It was widely reported in May that the level of new property sales has waned in recent months, and the reduction in activity appears to have continued unabated. The Bank of England provided figures yesterday that evidence UK banks agreed 61,707 mortgages for purchasing in May, with the consistent average across the previous half year hitting 70,000 approvals.
While the BOE’s figures did also show that the level of lending had increased above the levels expected for the period, by as much as £1.99bn, the continued slip on new mortgages being approved is potential cause for concern for the market. Questions have been asked of the BOE’s decision making, in lieu of recent policy changes made by the Governor of the body, Mark Carney, to introduce lending limit caps in a market where it already appears that a natural reduction in activity is helping to cool an overheating housing market.
An economist for Capital Economics, Paul Hollingsworth, commented: ‘Given that the Financial Policy Committee (FPC) refrained from introducing any measures to sap the housing market recovery of its current momentum last week, the latest money and credit figures may come as a welcome sign that the housing recovery is losing some steam of its own accord.’
The belief amongst commentators in the mortgage sector is that the disruption to market activity is partly due to a general malaise setting in especially in the contractor focused areas of the South-East and London. Escalating prices are preventing would-be buyers from making successful purchases, and a lack of housing stock continues to attribute to the burgeoning stagnation of activity. More widely pinpointed as the key culprit are the revisions made by the Financial Conduct Authority in April, when the Mortgage Market Review was introduced.
The changes had been mooted for almost a year, but before the Easter period the FCA implemented various guidelines for mortgage lenders to adhere to when assessing the validity of any new mortgage application. For many, the increased level of assessment required per application has impacted the level of loans agreed, partly because of the requirement to retrain staff in how to execute the new processes required, and also due to the fact that certain changes will now mean that a loan that would have been agreed two months ago may now fall outside of criteria.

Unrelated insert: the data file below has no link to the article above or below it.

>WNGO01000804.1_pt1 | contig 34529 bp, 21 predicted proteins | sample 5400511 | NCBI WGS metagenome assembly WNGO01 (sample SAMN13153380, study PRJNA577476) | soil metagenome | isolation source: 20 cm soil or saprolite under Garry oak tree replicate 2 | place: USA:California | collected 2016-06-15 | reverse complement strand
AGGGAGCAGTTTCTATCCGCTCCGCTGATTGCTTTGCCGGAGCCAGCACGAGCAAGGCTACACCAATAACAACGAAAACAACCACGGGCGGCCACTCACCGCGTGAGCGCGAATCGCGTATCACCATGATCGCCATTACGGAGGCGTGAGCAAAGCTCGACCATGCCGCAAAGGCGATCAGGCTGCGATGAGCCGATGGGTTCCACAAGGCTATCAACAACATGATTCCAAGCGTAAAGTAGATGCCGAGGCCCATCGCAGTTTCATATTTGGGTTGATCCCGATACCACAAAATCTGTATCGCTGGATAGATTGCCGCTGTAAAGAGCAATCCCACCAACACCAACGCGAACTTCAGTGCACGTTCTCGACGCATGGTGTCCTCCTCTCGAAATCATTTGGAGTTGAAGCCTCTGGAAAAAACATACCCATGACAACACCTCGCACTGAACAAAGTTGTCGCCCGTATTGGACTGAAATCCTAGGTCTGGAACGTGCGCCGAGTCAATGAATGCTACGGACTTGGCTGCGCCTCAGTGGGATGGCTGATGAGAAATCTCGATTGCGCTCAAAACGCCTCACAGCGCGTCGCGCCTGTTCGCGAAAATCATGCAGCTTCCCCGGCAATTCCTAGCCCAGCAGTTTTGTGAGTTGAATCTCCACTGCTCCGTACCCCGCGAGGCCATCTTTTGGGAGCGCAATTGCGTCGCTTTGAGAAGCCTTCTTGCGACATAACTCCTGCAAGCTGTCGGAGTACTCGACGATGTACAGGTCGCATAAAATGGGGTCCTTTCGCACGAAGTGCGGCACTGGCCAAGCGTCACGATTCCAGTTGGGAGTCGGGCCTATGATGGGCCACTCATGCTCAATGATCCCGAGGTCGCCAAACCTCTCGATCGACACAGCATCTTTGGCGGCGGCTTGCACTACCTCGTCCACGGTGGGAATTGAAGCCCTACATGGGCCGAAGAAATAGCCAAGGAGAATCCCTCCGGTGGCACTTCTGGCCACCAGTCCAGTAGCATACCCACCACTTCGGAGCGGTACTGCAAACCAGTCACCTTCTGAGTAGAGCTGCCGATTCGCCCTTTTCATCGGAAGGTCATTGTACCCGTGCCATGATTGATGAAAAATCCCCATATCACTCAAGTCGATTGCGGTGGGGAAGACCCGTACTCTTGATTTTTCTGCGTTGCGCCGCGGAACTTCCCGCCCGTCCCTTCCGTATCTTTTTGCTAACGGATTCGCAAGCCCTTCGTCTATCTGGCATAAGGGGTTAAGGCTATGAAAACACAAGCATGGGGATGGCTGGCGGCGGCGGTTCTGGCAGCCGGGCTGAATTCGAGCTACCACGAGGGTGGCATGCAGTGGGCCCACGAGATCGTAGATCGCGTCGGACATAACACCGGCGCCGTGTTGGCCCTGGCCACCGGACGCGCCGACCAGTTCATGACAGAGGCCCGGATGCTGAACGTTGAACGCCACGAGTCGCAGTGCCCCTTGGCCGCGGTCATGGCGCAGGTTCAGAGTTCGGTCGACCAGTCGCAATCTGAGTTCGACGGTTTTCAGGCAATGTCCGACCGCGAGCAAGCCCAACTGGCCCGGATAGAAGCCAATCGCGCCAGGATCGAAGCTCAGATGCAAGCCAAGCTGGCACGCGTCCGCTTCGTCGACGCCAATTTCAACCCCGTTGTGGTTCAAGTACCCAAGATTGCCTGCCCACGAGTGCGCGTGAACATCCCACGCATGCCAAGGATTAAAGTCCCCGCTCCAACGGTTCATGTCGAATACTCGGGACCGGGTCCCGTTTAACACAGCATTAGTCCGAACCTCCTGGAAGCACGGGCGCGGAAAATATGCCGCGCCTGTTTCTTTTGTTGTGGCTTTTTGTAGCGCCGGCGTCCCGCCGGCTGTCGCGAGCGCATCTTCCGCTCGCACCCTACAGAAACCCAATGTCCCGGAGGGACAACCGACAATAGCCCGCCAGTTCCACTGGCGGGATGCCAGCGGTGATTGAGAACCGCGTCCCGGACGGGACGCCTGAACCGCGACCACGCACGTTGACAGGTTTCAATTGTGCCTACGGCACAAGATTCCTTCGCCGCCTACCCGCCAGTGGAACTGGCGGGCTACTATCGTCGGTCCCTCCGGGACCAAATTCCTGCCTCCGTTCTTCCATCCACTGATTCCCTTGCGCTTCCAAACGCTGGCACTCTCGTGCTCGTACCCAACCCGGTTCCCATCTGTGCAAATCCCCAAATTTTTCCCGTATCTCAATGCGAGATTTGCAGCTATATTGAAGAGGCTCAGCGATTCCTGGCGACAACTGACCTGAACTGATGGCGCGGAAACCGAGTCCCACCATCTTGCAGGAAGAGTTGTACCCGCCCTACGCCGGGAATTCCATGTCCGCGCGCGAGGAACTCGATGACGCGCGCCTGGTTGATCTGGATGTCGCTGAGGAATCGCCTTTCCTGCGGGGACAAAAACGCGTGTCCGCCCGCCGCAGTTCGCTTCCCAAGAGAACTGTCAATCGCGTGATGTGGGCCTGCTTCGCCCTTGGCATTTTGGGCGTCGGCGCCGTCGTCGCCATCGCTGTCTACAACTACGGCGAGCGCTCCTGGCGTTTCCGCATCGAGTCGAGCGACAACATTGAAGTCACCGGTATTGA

Taking the point that the implementation process should only have a temporary effect on the market, Robert Wood, an economist for Berenberg private bank, said he felt the MMR revisions would not hold the market back in the long term. He said: ‘House prices are likely to continue rising rapidly. After the temporary disruption from tighter regulations has passed, we expect approvals to return to their upward trend and we look for house prices to gain 10 per cent in 2014 and 2015.’
Mark McBurney, a mortgage consultant for Contractor Mortgages Made Easy, said that approvals had been disrupted by the MMR process, but that contractors should not be put off by the news of a reduction in activity. He said: ‘Mortgage lenders and advisers have been aware of the impending changes to mortgage processing for some time, so the news that lending levels have dipped recently is not unusual. Very little has changed around the criteria required to approve a loan since April, and the main issue appears to be an increase in timescales for a loan to be approved.
McBurney continued to say: ‘Patience is of the utmost importance now for any buyer looking for mortgage finance. While estate agents still continue to heap pressure to progress an application on the shoulders of the buyer, the reality is that post-MMR, a mortgage can take at least 4-6 weeks in most cases to reach approval.’
Article By: Simon Butler, Senior Mortgage Consultant at Contractor Mortgages Made Easy
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